According to the latest statistics released at the end of last week, unemployment in New York City has dropped below 8 percent for the first time since 2009. The rate now stands at 7.8 percent, the result of a long decline over the last few years.
James Brown, the principal economist in the Division of Research & Statistics at the New York State Department of Labor, said the leading cause for the decrease in the unemployment rate is job growth over the past few years.
“Nationally, there was also the factor of a shrinking labor force, but in fact, New York City’s labor force active in the job market has been growing,” Brown said.
The job growth in the city is spread throughout many sectors. Brown said the strongest growth is in health care and home services. Professional and business services — such as lawyers, engineers, accountants, and architects — are also seeing positive job growth.
Politics professor Lawrence Mead said the public needs to be aware of unemployment politics when analyzing recent figures.
“The politics of unemployment causes politicians to view the unemployed as not being able to get a job,” Mead said “Many of these people could easily get jobs, say at McDonalds, but they are being more selective in wages.”
Brown said the latest numbers do not provide information on how college graduates are faring in 2014, but according to recent trends, opportunity is dependent on the field of study of a graduating student. Despite being hit hard by the economic recession of 2008, young graduates are being hired in the computer industry and the public relations field, while graduates breaking into other sectors face a tougher job market.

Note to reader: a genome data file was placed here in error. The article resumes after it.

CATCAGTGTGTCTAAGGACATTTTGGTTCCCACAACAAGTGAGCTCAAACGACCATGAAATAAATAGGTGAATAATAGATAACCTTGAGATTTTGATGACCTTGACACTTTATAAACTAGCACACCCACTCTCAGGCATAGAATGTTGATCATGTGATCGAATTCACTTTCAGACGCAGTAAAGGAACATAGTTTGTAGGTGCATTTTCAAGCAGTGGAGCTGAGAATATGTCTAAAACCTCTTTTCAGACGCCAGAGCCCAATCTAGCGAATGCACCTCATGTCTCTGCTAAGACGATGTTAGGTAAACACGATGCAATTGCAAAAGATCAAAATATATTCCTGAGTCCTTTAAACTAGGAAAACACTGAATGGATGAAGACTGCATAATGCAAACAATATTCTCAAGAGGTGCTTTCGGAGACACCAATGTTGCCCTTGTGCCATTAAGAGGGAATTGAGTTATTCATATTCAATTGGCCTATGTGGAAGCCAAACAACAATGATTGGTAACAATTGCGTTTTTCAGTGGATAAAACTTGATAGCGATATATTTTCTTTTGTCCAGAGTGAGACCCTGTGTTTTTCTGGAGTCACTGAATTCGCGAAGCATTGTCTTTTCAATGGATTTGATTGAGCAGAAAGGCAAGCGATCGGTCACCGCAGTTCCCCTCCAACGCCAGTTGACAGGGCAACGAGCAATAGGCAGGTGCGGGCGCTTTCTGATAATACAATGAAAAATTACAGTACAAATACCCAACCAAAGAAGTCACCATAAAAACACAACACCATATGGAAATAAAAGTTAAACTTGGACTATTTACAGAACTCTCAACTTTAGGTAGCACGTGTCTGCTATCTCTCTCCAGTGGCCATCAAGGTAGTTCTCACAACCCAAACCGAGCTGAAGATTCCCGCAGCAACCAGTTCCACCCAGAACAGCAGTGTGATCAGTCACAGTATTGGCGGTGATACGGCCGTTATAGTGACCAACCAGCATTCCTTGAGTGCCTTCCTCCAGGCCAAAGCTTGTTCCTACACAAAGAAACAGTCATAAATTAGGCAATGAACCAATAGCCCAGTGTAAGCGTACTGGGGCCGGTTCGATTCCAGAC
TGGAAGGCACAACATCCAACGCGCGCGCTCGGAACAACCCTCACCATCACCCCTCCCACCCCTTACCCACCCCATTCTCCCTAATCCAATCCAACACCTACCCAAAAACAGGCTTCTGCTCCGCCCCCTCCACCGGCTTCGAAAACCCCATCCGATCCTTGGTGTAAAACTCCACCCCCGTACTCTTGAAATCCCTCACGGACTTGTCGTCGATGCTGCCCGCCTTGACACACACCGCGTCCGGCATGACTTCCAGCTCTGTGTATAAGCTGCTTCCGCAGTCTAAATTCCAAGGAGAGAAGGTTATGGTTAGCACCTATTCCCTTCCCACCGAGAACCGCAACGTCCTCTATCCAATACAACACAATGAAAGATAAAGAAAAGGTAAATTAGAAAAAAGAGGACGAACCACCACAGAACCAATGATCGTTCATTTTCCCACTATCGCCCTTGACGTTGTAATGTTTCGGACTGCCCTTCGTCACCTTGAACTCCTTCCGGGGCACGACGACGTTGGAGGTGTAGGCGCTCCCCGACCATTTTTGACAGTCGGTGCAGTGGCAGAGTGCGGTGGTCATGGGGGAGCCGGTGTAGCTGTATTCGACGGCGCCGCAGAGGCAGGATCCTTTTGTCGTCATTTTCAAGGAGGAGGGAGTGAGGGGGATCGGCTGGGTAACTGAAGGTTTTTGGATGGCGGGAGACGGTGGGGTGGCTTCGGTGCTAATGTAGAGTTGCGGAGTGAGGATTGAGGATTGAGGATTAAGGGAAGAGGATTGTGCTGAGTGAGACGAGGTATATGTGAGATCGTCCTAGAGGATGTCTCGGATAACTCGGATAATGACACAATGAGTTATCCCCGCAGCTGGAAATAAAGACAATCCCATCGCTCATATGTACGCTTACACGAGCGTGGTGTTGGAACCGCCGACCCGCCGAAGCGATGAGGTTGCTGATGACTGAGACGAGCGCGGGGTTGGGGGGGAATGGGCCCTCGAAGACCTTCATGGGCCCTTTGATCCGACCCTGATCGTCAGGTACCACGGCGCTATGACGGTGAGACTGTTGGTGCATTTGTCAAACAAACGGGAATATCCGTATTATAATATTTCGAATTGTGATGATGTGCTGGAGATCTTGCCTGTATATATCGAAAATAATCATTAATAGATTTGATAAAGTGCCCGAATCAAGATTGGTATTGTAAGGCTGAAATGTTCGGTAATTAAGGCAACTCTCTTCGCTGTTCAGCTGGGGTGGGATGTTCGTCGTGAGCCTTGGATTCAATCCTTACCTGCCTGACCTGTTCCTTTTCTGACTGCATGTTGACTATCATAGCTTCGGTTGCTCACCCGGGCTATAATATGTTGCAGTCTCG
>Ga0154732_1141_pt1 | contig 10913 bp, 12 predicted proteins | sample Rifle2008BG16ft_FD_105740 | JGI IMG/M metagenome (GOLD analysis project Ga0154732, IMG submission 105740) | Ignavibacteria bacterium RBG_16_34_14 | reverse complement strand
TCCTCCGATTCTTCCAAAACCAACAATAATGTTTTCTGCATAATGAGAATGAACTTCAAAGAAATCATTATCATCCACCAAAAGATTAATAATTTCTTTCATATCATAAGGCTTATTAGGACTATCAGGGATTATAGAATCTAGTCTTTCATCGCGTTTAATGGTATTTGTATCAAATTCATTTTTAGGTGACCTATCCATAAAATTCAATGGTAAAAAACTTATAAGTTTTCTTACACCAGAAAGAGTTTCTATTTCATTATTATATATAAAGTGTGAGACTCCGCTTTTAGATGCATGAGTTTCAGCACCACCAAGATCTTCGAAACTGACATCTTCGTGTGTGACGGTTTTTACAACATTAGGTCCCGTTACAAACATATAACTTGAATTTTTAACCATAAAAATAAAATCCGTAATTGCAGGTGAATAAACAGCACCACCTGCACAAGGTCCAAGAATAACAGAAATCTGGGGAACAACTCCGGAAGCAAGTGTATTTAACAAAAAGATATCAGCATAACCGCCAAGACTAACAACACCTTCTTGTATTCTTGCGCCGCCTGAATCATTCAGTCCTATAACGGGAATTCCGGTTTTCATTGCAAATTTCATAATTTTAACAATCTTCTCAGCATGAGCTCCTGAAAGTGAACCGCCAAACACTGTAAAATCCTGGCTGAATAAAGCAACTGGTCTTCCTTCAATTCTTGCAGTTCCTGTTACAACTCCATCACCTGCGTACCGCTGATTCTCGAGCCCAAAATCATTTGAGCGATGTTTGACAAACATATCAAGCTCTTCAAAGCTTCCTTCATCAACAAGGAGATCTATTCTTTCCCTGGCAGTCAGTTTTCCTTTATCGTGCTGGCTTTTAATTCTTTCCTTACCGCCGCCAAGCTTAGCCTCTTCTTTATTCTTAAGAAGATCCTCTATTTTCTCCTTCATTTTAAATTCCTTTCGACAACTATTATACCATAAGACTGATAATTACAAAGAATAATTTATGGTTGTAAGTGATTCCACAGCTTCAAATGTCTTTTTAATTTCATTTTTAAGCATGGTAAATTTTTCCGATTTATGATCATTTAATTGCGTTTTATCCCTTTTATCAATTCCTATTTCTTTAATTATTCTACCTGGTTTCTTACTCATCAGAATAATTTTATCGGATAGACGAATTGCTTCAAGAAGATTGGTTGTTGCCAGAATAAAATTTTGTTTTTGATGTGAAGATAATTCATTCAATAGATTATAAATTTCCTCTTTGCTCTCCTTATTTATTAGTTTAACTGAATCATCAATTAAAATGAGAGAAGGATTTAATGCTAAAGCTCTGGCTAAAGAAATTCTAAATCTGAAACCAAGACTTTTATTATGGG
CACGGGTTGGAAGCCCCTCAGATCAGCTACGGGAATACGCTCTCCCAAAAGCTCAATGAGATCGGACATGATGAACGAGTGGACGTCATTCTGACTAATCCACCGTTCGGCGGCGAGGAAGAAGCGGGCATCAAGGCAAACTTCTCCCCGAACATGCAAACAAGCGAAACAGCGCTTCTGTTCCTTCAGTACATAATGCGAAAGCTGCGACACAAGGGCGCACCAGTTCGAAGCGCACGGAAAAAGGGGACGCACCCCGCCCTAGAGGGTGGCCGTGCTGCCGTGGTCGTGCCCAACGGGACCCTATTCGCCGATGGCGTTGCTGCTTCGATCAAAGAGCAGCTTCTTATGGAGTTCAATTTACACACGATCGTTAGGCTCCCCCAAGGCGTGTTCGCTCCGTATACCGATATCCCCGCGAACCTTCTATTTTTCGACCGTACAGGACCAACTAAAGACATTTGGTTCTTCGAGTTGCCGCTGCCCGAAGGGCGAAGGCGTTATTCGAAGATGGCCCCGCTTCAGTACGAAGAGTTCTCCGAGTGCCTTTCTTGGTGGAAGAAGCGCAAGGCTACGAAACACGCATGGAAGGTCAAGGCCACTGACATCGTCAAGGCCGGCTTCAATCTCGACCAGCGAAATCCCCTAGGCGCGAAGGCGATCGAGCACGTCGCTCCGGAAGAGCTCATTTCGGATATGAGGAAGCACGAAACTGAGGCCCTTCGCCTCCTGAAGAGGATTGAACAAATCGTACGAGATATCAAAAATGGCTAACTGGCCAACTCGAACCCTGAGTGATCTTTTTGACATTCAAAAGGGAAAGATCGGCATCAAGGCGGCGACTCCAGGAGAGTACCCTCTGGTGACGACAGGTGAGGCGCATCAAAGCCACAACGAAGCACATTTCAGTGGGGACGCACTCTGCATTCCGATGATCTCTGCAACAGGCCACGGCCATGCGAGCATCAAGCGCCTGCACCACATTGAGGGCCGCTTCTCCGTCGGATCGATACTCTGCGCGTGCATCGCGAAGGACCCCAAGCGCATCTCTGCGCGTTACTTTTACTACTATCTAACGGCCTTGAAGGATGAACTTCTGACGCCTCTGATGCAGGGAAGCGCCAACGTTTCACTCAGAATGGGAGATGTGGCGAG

“One area that is not doing particularly well is the finance sector, which is usually the leader in up-turns,” he said. “So if you’re coming out looking for a finance job, you’re going to find it harder than in some other areas.”
Both Brown and Mead said educated people are more employable, and Mead also said the average NYU graduate is employable.
Poly senior Andy Yeung said he is confident in applying for engineering jobs in the city.
“The Polytechnic School of Engineering did not prepare me to become an engineer to make money in [the] future,” Yeung said. “It provided an environment for me to learn problem solving, allowing me to choose the jobs I want … when I graduate.”
Brown said the decrease in unemployment rates looks promising for the future.
“The rate should continue to drop since the market has been adding jobs at 2 to 2.5 percent rate and the supply of labor is only growing at about 1 percent,” Brown said. “So, unless the national or local economy dramatically U-turns in the next few months, the unemployment rate should continue to trend downward.”
A version of this article appeared in the Wednesday, March 12 print edition. Andrew Spohn is a staff writer. Email him at firstname.lastname@example.org.